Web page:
Our analysis was verified by several professional marine biology experts. At that point, our goal
became two-fold. Recreate habitat to encourage restoration of the local fisheries and make
available as much compatible substrate as possible to facilitate natural coral regeneration.
After much research and helpful advice from other reef restoration practitioners, we choose to
follow in the footsteps of success and use a concrete formula that has a composition, chemical
balance and texture that coral planula find attractive.
The creative talents of our team have made it possible to create structures that meet a wide range of criteria. We want the structures to look reasonably organic, so they eventually blend in to the natural habitat. It is important that they be large enough and structured so that they serve to mitigate destructive wave action but small enough to be practical for handling and transport to
outplant sites. We also need to consider how they will best serve the other marine life existing in
the area. Obviously, materials cost and labor factor into the total picture. Whenever possible, we
incorporate various non-toxic skeletal materials like discarded PVC pipe sections.
Little by little we have developed some interesting and creative structural platforms that meet the
criteria we set forth. Based on these prototypes, we will begin a production process that will let
us set a schedule of continuous reef development in targeted areas. Already we are seeing changes in the populations and species numbers of marine life in our test
areas. It will truly be exciting to watch what happens in the next few months if things keep
moving in the direction they are now.
There are so many articles these days about the decay of our oceans reefs - mostly doom and gloom. The majority of the problem boils down to 2 words: HUMAN IMPACT. If you're like me, you hate hearing that this is happening but you're overwhelmed with hopelessness. What can I do about this? How can I help? Here are some ways that you can participate in reversing the damage done.
- Reduce Waste: a first and easy step is to be mindful of your personal waste. By making a conscious decision to pay attention to how much waste you produce will result in wasting less. 7 Ways to Be Mindful of Waste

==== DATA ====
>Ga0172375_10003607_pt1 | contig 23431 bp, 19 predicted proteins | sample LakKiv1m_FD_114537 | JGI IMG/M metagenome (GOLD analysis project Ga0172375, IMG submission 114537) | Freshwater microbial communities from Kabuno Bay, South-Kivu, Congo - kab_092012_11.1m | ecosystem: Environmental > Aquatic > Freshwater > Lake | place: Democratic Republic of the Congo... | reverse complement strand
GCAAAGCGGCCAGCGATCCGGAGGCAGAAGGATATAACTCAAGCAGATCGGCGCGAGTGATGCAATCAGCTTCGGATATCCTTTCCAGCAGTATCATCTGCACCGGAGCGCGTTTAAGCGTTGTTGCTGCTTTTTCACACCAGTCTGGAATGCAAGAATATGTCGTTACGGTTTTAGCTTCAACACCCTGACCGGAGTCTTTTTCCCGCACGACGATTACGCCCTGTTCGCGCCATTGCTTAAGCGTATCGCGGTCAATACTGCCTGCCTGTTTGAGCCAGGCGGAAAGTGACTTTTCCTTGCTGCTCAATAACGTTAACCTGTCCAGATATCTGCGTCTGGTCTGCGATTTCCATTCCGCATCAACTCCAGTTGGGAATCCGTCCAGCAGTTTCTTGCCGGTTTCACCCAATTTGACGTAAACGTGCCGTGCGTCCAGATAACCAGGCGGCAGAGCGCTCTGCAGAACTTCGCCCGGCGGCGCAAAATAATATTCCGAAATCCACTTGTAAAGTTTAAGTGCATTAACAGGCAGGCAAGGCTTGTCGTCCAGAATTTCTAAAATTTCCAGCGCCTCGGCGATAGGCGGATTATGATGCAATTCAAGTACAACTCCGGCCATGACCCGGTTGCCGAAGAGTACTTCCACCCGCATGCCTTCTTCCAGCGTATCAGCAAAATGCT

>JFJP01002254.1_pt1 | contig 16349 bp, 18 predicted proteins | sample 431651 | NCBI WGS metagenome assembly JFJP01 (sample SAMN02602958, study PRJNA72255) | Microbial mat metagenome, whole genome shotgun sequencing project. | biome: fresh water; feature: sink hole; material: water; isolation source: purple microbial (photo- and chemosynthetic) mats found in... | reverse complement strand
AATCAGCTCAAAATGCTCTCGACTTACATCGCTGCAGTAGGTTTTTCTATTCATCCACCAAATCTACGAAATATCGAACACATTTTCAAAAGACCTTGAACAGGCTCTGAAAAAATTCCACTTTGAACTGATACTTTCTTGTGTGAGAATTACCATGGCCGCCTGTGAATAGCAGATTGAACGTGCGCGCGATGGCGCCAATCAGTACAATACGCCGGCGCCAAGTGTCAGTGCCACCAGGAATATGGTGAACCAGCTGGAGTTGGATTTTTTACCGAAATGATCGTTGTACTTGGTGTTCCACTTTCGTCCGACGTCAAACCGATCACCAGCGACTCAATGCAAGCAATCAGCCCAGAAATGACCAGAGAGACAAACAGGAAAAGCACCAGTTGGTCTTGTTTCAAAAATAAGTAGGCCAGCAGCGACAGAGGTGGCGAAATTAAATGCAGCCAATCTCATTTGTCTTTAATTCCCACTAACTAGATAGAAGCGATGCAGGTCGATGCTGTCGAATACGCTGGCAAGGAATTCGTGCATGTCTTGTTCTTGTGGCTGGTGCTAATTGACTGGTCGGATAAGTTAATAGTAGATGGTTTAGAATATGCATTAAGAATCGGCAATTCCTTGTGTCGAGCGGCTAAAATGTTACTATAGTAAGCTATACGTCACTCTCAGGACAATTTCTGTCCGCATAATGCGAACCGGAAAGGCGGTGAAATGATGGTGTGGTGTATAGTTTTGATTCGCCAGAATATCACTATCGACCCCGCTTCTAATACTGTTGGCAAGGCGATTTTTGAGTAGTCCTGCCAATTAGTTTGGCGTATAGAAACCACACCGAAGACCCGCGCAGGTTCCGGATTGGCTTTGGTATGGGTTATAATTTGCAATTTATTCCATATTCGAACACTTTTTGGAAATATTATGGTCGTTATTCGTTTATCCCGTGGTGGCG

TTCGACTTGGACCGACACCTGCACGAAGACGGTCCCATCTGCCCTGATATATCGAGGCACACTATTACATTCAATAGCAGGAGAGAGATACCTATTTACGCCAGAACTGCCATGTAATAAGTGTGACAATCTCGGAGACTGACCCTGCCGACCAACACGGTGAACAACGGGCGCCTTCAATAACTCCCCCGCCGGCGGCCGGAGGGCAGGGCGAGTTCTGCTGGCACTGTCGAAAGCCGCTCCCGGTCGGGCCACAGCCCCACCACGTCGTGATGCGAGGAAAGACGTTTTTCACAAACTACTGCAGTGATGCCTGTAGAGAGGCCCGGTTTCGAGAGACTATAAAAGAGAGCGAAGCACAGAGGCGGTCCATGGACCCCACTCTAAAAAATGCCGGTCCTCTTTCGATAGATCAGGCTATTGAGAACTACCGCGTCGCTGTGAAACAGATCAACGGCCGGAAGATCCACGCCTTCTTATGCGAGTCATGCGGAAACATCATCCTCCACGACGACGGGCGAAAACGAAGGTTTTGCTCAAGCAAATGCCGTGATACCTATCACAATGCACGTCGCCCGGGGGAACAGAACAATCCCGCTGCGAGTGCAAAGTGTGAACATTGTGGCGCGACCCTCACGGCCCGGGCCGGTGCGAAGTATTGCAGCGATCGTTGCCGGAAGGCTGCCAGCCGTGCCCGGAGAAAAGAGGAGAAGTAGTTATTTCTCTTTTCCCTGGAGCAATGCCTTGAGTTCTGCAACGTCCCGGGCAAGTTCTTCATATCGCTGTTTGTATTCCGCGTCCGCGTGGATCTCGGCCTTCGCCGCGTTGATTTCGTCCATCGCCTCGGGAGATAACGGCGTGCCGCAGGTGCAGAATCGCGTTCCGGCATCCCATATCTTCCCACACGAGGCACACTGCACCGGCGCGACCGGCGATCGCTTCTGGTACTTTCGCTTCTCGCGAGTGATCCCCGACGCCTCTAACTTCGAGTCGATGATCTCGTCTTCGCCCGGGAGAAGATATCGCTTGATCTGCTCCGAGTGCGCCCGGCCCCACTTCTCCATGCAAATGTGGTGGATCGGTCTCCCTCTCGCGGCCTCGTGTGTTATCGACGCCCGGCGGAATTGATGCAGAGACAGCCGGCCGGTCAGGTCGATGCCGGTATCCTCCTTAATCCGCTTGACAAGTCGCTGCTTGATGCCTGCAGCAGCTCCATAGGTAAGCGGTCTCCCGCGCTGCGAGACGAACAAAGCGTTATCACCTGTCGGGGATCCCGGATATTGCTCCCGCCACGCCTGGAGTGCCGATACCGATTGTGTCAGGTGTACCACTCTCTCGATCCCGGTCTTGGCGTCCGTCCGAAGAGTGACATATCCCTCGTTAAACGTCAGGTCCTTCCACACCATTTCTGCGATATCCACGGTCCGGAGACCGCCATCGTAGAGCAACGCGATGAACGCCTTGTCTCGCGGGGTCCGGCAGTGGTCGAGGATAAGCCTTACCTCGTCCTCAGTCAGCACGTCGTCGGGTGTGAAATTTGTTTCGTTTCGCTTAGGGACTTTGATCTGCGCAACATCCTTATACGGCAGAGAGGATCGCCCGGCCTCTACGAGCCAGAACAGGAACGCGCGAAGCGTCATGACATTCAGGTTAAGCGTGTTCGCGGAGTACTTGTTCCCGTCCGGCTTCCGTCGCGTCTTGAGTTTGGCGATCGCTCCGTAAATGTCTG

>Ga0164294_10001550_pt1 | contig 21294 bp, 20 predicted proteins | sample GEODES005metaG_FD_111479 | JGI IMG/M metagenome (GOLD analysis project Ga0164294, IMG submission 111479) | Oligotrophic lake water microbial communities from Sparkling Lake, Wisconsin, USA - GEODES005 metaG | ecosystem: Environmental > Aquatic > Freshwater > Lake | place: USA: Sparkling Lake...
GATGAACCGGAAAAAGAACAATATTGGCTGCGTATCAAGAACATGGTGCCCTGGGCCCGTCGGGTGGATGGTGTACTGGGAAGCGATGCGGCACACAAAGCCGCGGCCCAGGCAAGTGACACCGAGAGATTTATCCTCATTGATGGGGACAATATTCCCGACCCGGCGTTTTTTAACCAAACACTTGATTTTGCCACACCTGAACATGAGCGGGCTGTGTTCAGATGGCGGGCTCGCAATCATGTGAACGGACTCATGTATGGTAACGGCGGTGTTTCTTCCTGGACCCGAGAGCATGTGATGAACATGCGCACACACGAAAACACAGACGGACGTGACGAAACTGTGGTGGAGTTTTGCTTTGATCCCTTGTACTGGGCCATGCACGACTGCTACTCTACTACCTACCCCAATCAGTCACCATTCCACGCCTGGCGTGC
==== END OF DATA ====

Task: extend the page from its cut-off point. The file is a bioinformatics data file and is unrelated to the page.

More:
- Use Less Plastic: the amount of waste in our oceans that are plastic are astounding. Have you heard of the plastic islands floating in the world? Great Pacific Garbage Patch
- Ask: research organizations that are part of this effort and send messages asking how you can help.
- Volunteer: many organizations have volunteer and participative volunteer programs. Vacation destination trips can be combined with volunteering resulting in coming back from your time away feeling great about what you've given to the ocean. *coming soon at Coral Restoration Panama
- Donate: I can feel the eyes rolling already. :) In our own fundraising efforts, I've asked friends and family what's holding them back from donating. Many times I hear that money is a concern and there isn't enough to give that will matter. My response: even $10 makes a huge difference! If 25 people give $10 towards our work - that pays for a new artificial reef structure to be planted in the water, providing fish habitat and reliable structures for coral to thrive on. DONATE NOW to help our project.
We have dedicated our lives to working on this problem. While not everyone can do so - everyone can help in some way, no matter how small.
The sky is falling, the sea is rising and everything in between is in danger of being overrun by rabid Sphinx moths living in abandoned church steeples.
Everywhere you turn, it’s doom and gloom. Our information sources in today’s world are dominated by sensationalism. And “Why not?” It’s a sure way to gain attention. As humans, we are conditioned to be aware of objects and events that may cause a potential threat. It follows then that we are drawn to the negative. The eventual consequence of this conditioned response is that we become consumed by fear and drama even though we may be standing in a field of flowers with hummingbirds and butterflies dancing all around us.
The point is that we need to look around a little more to realize that, in spite of the challenges, there are a lot of good things happening in today’s world. For example, during the last few years, most of what we hear is about the disaster of the ongoing plight of our seas. But, while it is true that the impacts of humanity have stressed the oceans in many ways, it is also true that great progress is being made on many levels to change destructive conditions and behavior patterns.